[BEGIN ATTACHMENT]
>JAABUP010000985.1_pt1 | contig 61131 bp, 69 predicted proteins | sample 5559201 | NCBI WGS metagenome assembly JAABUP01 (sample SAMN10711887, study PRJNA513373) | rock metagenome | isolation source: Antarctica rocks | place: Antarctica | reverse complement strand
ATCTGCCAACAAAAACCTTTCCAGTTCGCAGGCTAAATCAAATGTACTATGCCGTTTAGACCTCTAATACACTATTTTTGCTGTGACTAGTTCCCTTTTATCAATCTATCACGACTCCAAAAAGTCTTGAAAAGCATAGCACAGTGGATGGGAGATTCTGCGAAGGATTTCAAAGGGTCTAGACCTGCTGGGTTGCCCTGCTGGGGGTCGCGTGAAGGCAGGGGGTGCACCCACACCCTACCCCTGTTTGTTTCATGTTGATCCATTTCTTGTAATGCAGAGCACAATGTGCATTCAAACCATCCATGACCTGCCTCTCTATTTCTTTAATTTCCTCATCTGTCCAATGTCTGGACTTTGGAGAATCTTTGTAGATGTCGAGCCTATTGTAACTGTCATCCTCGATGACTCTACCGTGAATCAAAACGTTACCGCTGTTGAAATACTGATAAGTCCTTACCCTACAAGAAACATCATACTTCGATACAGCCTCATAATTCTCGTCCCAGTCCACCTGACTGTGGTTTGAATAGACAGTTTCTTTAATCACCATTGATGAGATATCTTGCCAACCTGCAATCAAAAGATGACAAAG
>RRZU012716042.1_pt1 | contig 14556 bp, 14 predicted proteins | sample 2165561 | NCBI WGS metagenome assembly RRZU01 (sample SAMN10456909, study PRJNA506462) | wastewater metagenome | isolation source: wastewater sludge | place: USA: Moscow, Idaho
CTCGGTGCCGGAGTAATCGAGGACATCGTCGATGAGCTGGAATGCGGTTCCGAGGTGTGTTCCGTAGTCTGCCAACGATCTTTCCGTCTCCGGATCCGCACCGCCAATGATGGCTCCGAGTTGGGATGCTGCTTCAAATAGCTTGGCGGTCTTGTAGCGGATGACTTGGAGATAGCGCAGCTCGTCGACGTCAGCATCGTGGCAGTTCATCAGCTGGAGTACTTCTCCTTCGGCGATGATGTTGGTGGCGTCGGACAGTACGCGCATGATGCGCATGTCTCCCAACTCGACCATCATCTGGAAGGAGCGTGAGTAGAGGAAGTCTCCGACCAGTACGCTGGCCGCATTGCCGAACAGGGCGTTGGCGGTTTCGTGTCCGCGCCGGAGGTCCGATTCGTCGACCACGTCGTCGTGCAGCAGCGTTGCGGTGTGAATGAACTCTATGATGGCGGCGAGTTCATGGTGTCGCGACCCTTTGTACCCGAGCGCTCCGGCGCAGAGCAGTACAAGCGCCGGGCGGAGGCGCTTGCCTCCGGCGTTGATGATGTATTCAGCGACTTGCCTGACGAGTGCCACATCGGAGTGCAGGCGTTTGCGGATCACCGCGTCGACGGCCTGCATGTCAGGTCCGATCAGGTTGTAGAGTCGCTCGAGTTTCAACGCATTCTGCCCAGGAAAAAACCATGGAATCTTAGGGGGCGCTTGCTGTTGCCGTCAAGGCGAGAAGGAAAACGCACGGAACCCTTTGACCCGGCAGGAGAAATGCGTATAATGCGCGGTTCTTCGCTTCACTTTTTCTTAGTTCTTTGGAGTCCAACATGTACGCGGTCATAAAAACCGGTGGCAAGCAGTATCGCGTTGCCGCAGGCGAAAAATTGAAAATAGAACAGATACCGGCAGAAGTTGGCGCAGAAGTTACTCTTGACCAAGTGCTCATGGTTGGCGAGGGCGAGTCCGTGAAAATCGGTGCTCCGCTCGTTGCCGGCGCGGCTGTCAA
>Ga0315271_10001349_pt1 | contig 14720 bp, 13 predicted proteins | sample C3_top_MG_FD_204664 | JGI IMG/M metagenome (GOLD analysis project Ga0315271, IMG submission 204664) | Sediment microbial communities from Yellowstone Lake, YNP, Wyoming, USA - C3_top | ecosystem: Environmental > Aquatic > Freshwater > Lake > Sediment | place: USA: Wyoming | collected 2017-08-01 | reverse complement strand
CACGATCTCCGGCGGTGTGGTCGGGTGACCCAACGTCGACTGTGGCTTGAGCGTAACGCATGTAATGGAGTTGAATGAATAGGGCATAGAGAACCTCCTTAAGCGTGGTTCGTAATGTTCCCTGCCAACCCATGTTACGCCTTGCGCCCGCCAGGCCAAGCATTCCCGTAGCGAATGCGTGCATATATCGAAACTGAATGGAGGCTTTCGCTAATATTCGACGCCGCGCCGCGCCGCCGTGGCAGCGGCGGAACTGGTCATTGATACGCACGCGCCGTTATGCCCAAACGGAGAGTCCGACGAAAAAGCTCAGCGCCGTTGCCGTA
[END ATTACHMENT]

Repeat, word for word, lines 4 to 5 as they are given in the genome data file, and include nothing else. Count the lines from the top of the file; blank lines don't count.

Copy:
CTCGGTGCCGGAGTAATCGAGGACATCGTCGATGAGCTGGAATGCGGTTCCGAGGTGTGTTCCGTAGTCTGCCAACGATCTTTCCGTCTCCGGATCCGCACCGCCAATGATGGCTCCGAGTTGGGATGCTGCTTCAAATAGCTTGGCGGTCTTGTAGCGGATGACTTGGAGATAGCGCAGCTCGTCGACGTCAGCATCGTGGCAGTTCATCAGCTGGAGTACTTCTCCTTCGGCGATGATGTTGGTGGCGTCGGACAGTACGCGCATGATGCGCATGTCTCCCAACTCGACCATCATCTGGAAGGAGCGTGAGTAGAGGAAGTCTCCGACCAGTACGCTGGCCGCATTGCCGAACAGGGCGTTGGCGGTTTCGTGTCCGCGCCGGAGGTCCGATTCGTCGACCACGTCGTCGTGCAGCAGCGTTGCGGTGTGAATGAACTCTATGATGGCGGCGAGTTCATGGTGTCGCGACCCTTTGTACCCGAGCGCTCCGGCGCAGAGCAGTACAAGCGCCGGGCGGAGGCGCTTGCCTCCGGCGTTGATGATGTATTCAGCGACTTGCCTGACGAGTGCCACATCGGAGTGCAGGCGTTTGCGGATCACCGCGTCGACGGCCTGCATGTCAGGTCCGATCAGGTTGTAGAGTCGCTCGAGTTTCAACGCATTCTGCCCAGGAAAAAACCATGGAATCTTAGGGGGCGCTTGCTGTTGCCGTCAAGGCGAGAAGGAAAACGCACGGAACCCTTTGACCCGGCAGGAGAAATGCGTATAATGCGCGGTTCTTCGCTTCACTTTTTCTTAGTTCTTTGGAGTCCAACATGTACGCGGTCATAAAAACCGGTGGCAAGCAGTATCGCGTTGCCGCAGGCGAAAAATTGAAAATAGAACAGATACCGGCAGAAGTTGGCGCAGAAGTTACTCTTGACCAAGTGCTCATGGTTGGCGAGGGCGAGTCCGTGAAAATCGGTGCTCCGCTCGTTGCCGGCGCGGCTGTCAA
>Ga0315271_10001349_pt1 | contig 14720 bp, 13 predicted proteins | sample C3_top_MG_FD_204664 | JGI IMG/M metagenome (GOLD analysis project Ga0315271, IMG submission 204664) | Sediment microbial communities from Yellowstone Lake, YNP, Wyoming, USA - C3_top | ecosystem: Environmental > Aquatic > Freshwater > Lake > Sediment | place: USA: Wyoming | collected 2017-08-01 | reverse complement strand